Most of us probably have a chronic love-hate relationship with fried foods. I know that I do, at least. It’s hard to resist the perfectly golden French fries conveniently sharing a plate next to my black bean burger. Not only can deep-fried foods add inches to our waistline, a new study suggests that deep-fried foods may increase the risk of prostate cancer.
The study was published this week in the online issue of The Prostate.
The researchers looked at data from two prior case-control studies consisting of both Caucasian and African American men living in Washington between the ages of 35-74. There were 1,549 cases, those who were diagnosed with prostate cancer, and 1,492 controls, those without prostate cancer. The participants had filled out food frequency questionnaires to determine their dietary food intake and how often they ate selected fried foods.
The investigators focused on five deep-fried foods: French fries, fried chicken, fried fish, doughnuts, and snack chips. The researchers found that consumption of these foods at least once a week was associated with a 30-37% increased prostate cancer risk, even after adjusting for factors such as BMI, race, age and family history of cancer.
Compared to those who ate French fries less than once a week, those who ate one or more servings of French fries each week, had a 37% increased risk of prostate cancer; a 30% increased risk for fried chicken, 32% increased risk for fried fish and 35% increased risk for doughnuts. They did not see an association between chips and prostate cancer risk.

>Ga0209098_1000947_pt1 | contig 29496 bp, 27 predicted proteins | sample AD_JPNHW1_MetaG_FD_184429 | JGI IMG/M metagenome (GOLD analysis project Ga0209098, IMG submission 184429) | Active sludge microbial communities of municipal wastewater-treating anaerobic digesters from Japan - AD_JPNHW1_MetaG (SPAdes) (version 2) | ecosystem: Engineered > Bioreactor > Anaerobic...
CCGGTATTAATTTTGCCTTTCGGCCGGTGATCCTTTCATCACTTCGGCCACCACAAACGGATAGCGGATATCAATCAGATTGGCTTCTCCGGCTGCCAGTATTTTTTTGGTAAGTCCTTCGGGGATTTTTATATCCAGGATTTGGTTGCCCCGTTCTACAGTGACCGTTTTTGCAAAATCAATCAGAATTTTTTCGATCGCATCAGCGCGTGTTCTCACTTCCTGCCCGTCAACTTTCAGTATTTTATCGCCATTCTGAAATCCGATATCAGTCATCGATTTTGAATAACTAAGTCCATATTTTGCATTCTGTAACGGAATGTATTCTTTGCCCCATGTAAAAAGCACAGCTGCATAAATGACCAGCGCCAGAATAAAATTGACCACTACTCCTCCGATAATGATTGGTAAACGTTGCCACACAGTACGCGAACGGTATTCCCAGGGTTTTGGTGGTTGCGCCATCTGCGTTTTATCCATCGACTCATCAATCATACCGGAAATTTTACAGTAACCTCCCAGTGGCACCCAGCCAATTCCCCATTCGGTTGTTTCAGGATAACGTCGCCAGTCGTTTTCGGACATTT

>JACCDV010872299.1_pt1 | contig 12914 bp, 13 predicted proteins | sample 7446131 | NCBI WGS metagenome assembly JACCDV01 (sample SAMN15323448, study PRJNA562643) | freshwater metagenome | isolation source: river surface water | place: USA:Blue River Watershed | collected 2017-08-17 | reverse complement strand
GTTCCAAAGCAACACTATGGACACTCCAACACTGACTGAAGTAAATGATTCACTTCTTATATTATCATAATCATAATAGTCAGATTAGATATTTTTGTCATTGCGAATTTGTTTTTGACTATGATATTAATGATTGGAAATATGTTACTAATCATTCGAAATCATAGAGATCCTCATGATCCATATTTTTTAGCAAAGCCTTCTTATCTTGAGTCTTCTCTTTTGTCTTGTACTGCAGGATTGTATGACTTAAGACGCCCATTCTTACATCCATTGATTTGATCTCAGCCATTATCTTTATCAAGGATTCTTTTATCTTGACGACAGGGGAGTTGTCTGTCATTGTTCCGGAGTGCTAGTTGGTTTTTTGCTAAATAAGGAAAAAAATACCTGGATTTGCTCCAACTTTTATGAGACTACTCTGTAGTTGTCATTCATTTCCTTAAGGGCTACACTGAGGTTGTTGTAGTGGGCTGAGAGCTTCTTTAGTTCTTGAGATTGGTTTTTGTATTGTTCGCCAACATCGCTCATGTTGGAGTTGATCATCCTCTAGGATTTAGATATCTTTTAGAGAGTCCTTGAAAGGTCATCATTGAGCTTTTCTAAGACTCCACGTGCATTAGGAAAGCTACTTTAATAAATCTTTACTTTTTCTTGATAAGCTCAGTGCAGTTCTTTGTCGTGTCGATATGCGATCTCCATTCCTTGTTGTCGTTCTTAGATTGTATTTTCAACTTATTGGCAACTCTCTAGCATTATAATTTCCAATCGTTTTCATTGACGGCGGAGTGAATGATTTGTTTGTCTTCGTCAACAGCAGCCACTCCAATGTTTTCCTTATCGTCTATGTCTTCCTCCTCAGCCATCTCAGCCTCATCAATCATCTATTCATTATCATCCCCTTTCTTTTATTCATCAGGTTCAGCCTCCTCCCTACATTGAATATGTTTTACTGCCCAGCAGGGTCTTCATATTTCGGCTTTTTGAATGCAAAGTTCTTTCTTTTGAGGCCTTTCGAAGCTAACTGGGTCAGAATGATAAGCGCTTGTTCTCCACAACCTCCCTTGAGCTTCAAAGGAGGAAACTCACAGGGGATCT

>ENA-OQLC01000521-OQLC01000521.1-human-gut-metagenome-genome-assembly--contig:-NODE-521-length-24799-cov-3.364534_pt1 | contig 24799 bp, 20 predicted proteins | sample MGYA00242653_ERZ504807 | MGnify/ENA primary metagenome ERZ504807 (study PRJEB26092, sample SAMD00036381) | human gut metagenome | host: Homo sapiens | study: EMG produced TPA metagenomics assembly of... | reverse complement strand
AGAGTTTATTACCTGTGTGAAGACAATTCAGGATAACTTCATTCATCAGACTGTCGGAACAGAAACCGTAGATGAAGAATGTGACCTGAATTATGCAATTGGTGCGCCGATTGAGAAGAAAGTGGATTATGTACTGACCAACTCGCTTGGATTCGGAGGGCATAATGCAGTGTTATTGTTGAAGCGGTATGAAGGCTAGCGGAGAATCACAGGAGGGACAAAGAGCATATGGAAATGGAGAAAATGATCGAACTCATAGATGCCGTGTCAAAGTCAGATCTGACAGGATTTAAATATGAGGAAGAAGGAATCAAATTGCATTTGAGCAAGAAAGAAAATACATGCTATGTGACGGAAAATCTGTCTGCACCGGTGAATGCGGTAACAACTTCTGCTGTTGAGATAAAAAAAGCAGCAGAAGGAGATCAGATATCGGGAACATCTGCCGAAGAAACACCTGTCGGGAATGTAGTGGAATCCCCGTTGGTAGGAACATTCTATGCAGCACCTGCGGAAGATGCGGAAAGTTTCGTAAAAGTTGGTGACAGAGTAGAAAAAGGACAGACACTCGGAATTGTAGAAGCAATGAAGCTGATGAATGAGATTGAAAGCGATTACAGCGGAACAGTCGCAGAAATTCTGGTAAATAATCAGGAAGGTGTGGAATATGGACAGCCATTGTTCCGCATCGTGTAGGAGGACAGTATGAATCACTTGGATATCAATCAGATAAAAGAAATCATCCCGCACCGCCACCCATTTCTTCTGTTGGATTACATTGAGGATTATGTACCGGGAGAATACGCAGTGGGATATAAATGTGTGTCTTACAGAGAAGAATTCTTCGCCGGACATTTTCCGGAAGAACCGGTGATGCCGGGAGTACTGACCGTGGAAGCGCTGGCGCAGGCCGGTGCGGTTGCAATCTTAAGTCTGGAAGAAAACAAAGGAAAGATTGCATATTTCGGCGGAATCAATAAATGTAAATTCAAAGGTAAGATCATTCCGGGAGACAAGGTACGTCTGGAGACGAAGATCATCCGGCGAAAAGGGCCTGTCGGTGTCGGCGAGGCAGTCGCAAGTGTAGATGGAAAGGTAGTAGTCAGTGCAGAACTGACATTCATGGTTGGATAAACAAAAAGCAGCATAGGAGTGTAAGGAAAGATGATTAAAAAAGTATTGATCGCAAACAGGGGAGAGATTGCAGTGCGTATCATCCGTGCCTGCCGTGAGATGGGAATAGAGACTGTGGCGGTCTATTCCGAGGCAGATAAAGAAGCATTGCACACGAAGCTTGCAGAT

Other studies have suggested that eating deep-fried foods increases the risk of breast, lung, and pancreatic cancers, but this is the first study, according to the authors, to have looked at deep-fried foods and prostate cancer.
An explanation for the deep-fried food-cancer link may be related to cooking the foods at high-temperatures, the authors hypothesize. When the food is cooked at high temperatures in oil, carcinogenic compounds may form in the foods. Acrylamide is an example of a carcinogen that is formed when carbohydrate-rich foods such as potatoes, are deep-fried into French fries and potato chips.
In looking at all the evidence on diet and prostate cancer, AICR’s expert report and Continuous Update Project (CUP) have shown that eating plenty of tomatoes, watermelons and other foods containing lycopene, as well as foods containing selenium reduce the risk.
The authors indicate that the relationship seen in their study between deep-fried foods and prostate cancer risk could be indicative of high fast food consumption in general, since most deep-fried foods are eaten outside of the home at fast food restaurants. Furthermore, fast food diet patterns are typically high in fat, sugars, salt, and refined carbohydrates and low in fruits and vegetables. What they are seeing could be a result of overall unhealthy diets, rather than purely the deep-fried food.